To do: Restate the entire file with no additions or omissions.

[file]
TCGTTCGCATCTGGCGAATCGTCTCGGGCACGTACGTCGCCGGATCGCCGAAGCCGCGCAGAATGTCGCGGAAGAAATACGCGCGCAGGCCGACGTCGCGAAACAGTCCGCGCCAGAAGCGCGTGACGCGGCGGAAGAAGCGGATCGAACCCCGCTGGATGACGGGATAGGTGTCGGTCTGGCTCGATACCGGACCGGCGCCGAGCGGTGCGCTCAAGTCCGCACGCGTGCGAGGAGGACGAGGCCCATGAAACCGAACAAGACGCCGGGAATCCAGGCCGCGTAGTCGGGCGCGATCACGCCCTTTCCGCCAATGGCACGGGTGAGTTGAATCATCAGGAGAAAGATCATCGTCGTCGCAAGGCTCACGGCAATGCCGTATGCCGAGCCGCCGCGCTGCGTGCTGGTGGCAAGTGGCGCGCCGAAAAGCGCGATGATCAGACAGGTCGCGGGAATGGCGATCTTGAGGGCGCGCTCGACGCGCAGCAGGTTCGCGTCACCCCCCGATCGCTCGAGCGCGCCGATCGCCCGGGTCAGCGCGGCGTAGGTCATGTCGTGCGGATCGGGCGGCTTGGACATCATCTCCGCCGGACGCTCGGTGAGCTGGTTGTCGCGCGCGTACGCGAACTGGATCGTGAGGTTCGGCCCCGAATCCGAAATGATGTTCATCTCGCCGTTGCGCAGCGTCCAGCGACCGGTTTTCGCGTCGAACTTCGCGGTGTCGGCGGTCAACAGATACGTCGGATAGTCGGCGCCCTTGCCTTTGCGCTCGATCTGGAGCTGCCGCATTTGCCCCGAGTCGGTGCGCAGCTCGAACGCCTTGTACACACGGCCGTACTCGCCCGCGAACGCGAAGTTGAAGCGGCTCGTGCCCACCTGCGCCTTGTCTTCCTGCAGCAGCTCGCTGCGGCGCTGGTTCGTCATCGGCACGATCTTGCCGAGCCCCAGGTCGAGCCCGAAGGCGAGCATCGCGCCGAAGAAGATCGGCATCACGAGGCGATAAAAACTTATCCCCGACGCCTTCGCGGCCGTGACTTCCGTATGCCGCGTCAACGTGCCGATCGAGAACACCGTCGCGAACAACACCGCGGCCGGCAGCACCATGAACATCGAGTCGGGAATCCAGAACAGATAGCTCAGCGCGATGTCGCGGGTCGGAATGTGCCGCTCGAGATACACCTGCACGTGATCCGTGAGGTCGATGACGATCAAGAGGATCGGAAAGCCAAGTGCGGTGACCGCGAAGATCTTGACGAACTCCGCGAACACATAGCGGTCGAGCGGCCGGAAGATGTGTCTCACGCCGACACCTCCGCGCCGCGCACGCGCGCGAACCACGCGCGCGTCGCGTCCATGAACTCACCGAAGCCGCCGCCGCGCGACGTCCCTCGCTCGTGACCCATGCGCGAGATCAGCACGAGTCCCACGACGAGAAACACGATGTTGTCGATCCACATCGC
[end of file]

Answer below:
TCGTTCGCATCTGGCGAATCGTCTCGGGCACGTACGTCGCCGGATCGCCGAAGCCGCGCAGAATGTCGCGGAAGAAATACGCGCGCAGGCCGACGTCGCGAAACAGTCCGCGCCAGAAGCGCGTGACGCGGCGGAAGAAGCGGATCGAACCCCGCTGGATGACGGGATAGGTGTCGGTCTGGCTCGATACCGGACCGGCGCCGAGCGGTGCGCTCAAGTCCGCACGCGTGCGAGGAGGACGAGGCCCATGAAACCGAACAAGACGCCGGGAATCCAGGCCGCGTAGTCGGGCGCGATCACGCCCTTTCCGCCAATGGCACGGGTGAGTTGAATCATCAGGAGAAAGATCATCGTCGTCGCAAGGCTCACGGCAATGCCGTATGCCGAGCCGCCGCGCTGCGTGCTGGTGGCAAGTGGCGCGCCGAAAAGCGCGATGATCAGACAGGTCGCGGGAATGGCGATCTTGAGGGCGCGCTCGACGCGCAGCAGGTTCGCGTCACCCCCCGATCGCTCGAGCGCGCCGATCGCCCGGGTCAGCGCGGCGTAGGTCATGTCGTGCGGATCGGGCGGCTTGGACATCATCTCCGCCGGACGCTCGGTGAGCTGGTTGTCGCGCGCGTACGCGAACTGGATCGTGAGGTTCGGCCCCGAATCCGAAATGATGTTCATCTCGCCGTTGCGCAGCGTCCAGCGACCGGTTTTCGCGTCGAACTTCGCGGTGTCGGCGGTCAACAGATACGTCGGATAGTCGGCGCCCTTGCCTTTGCGCTCGATCTGGAGCTGCCGCATTTGCCCCGAGTCGGTGCGCAGCTCGAACGCCTTGTACACACGGCCGTACTCGCCCGCGAACGCGAAGTTGAAGCGGCTCGTGCCCACCTGCGCCTTGTCTTCCTGCAGCAGCTCGCTGCGGCGCTGGTTCGTCATCGGCACGATCTTGCCGAGCCCCAGGTCGAGCCCGAAGGCGAGCATCGCGCCGAAGAAGATCGGCATCACGAGGCGATAAAAACTTATCCCCGACGCCTTCGCGGCCGTGACTTCCGTATGCCGCGTCAACGTGCCGATCGAGAACACCGTCGCGAACAACACCGCGGCCGGCAGCACCATGAACATCGAGTCGGGAATCCAGAACAGATAGCTCAGCGCGATGTCGCGGGTCGGAATGTGCCGCTCGAGATACACCTGCACGTGATCCGTGAGGTCGATGACGATCAAGAGGATCGGAAAGCCAAGTGCGGTGACCGCGAAGATCTTGACGAACTCCGCGAACACATAGCGGTCGAGCGGCCGGAAGATGTGTCTCACGCCGACACCTCCGCGCCGCGCACGCGCGCGAACCACGCGCGCGTCGCGTCCATGAACTCACCGAAGCCGCCGCCGCGCGACGTCCCTCGCTCGTGACCCATGCGCGAGATCAGCACGAGTCCCACGACGAGAAACACGATGTTGTCGATCCACATCGC